The Third and Final Continent

by Jhumpa Lahiri

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Last Updated on September 5, 2023, by eNotes Editorial. Word Count: 566

“The Third and Final Continent” is a 1999 short story written by American author Jhumpa Lahiri. It is the ninth and final story in her critically acclaimed literary debut, the short story collection Interpreter of Maladies. The collection received positive reviews from readers and critics alike and achieved great commercial success. With her book, Jhumpa Lahiri won the 2000 Pulitzer Prize for Fiction and sold millions of copies.

The title is an interesting element of this story. “The Third and Final Continent” in this case refers to North America, where the main character finally settles after living in Asia (Kolkata, India) and Europe (London, England). This carries deep significance in that the story is about perseverance in the face of dislocation and adversity. Lahiri’s “The Third and Final Continent” covers a variety of socially relevant themes, such as immigration, cultural differences, love and marriage, loneliness, and tradition.

The protagonist is the narrator of the story, and he begins by sharing his experiences as a young Bengali man who is trying to finish his studies in London in 1964. Four years later, he has an arranged marriage to Mala—a woman whom he does not love and, indeed, does not even know—and then immediately moves to Boston, Massachusetts, to work in a library at MIT. There, he rents a room from an eccentric and strong-minded 103-year-old woman named Mrs. Croft for only eight dollars per week. As time goes by, he begins to get close to his landlady, slowly coming to understand her personality and worrying for her health and old age. When Mala arrives in the United States only six weeks later, he moves out of Mrs. Croft’s house, but he and his wife visit Mrs. Croft shortly before her death. Even though his marriage was arranged, he and Mala eventually fall in love with one another and have a son together, who studies at Harvard, and they live happy and prosperous lives in the United States. At the end of the story, the narrator reflects on how far he has come with a sense of wonder, referencing the three continents of the story’s title:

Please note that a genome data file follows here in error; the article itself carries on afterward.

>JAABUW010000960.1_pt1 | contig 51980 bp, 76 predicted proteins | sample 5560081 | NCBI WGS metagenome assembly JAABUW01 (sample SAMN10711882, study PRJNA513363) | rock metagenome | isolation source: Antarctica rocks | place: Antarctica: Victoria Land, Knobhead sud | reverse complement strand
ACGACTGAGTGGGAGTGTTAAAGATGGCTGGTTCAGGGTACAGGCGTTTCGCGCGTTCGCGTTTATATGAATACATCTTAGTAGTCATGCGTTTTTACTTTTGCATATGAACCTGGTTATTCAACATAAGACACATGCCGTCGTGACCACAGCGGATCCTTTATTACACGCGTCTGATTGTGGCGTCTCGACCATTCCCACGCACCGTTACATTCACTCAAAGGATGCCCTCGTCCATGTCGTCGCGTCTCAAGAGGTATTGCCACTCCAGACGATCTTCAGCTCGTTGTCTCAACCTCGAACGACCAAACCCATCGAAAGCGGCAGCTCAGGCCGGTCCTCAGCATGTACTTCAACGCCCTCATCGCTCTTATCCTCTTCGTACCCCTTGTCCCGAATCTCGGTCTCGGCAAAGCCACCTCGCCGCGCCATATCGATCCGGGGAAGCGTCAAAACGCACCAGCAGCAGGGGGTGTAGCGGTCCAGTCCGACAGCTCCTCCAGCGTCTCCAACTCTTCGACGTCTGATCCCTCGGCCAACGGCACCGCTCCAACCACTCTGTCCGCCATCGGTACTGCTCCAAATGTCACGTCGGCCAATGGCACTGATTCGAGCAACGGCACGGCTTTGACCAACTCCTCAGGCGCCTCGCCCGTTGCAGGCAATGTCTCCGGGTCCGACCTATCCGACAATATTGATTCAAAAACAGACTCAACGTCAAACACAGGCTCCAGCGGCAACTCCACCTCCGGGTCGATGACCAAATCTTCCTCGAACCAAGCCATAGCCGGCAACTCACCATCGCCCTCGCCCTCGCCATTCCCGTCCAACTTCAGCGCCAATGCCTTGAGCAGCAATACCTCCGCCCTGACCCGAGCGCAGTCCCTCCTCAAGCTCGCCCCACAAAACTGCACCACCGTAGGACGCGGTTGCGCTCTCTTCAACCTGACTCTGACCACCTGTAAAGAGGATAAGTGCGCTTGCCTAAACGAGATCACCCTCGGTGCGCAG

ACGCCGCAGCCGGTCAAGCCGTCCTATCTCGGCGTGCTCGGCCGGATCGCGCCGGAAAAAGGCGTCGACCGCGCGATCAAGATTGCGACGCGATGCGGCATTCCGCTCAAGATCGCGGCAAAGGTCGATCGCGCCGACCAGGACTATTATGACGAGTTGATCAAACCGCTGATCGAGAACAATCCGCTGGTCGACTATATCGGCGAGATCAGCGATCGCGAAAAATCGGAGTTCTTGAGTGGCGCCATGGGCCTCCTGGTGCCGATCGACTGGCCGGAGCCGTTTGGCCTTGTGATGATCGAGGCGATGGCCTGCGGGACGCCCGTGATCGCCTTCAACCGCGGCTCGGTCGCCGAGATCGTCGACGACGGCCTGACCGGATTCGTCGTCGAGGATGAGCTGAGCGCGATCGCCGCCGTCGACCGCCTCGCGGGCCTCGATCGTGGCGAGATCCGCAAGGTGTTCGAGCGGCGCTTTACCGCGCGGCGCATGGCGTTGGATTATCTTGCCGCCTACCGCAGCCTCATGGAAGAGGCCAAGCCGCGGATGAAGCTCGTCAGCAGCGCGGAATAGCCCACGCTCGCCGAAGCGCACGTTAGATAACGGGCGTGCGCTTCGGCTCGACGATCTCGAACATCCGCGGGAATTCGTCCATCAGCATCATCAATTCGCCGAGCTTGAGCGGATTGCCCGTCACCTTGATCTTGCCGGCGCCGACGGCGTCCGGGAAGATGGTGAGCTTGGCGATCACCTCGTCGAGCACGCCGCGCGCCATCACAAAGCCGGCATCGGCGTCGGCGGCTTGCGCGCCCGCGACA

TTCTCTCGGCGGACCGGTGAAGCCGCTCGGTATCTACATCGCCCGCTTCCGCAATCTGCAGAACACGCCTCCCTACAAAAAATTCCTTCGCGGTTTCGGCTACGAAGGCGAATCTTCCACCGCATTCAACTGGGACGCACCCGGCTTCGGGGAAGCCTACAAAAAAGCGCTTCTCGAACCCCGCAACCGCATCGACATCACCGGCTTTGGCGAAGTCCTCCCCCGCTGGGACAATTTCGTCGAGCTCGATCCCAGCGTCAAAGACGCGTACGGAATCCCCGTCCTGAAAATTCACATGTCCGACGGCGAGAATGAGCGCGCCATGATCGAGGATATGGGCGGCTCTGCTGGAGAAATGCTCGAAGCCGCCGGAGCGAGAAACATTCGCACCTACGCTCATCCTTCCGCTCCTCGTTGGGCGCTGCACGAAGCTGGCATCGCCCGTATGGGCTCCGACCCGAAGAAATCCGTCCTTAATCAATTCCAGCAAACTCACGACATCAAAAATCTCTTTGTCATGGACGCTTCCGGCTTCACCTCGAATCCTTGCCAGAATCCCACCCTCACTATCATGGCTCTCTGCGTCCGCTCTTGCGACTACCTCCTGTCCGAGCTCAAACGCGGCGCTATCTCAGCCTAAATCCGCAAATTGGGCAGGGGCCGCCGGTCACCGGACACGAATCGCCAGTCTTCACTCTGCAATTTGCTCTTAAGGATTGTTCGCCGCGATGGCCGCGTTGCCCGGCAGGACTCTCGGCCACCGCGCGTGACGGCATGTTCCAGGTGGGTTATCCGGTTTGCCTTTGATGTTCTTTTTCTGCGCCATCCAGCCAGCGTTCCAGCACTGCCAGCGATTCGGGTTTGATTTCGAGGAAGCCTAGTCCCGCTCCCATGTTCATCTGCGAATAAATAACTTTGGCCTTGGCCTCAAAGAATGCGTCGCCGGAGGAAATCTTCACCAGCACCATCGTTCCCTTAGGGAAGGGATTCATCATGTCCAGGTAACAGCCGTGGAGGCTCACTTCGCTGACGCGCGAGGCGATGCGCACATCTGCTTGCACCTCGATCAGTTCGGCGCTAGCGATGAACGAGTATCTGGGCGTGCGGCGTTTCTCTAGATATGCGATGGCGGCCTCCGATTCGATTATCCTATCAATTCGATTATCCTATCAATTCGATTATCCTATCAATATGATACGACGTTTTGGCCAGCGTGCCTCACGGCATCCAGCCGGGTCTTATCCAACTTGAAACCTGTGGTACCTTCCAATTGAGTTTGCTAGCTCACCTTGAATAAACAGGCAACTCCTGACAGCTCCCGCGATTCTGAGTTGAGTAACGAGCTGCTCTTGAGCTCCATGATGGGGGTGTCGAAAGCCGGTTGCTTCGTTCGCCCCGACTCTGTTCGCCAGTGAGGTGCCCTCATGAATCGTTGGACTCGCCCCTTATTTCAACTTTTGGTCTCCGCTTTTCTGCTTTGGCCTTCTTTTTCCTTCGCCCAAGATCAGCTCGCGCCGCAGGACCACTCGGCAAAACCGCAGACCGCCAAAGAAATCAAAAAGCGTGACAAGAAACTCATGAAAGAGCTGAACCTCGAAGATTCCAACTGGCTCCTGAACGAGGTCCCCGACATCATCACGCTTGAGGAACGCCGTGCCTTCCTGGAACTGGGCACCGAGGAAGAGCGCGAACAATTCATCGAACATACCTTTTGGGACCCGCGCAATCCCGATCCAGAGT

Whenever [my son] is discouraged, I tell him that if I can survive on three continents, then there is no obstacle he cannot conquer. While the astronauts, heroes forever, spent mere hours on the moon, I have remained in this new world for nearly thirty years. I know that my achievement is quite ordinary. I am not the only man to seek his fortune far from home, and certainly I am not the first. Still, there are times I am bewildered by each mile I have travelled, each meal I have eaten, each person I have known, each room in which I have slept. As ordinary as it all appears, there are times when it is beyond my imagination.

With her unique writing style, Lahiri manages to create a compelling story from seemingly ordinary details. Her prose draws readers in, especially with her direct and descriptive narrative and her relatable characters. She pays attention to all the little habits that define a person’s daily routine—from eating cornflakes in the morning to sitting at the piano in the evening—and manages to capture momentum in a way that is praised by many readers. “The Third and Final Continent” is considered a noteworthy short story about culture, companionship, and society.

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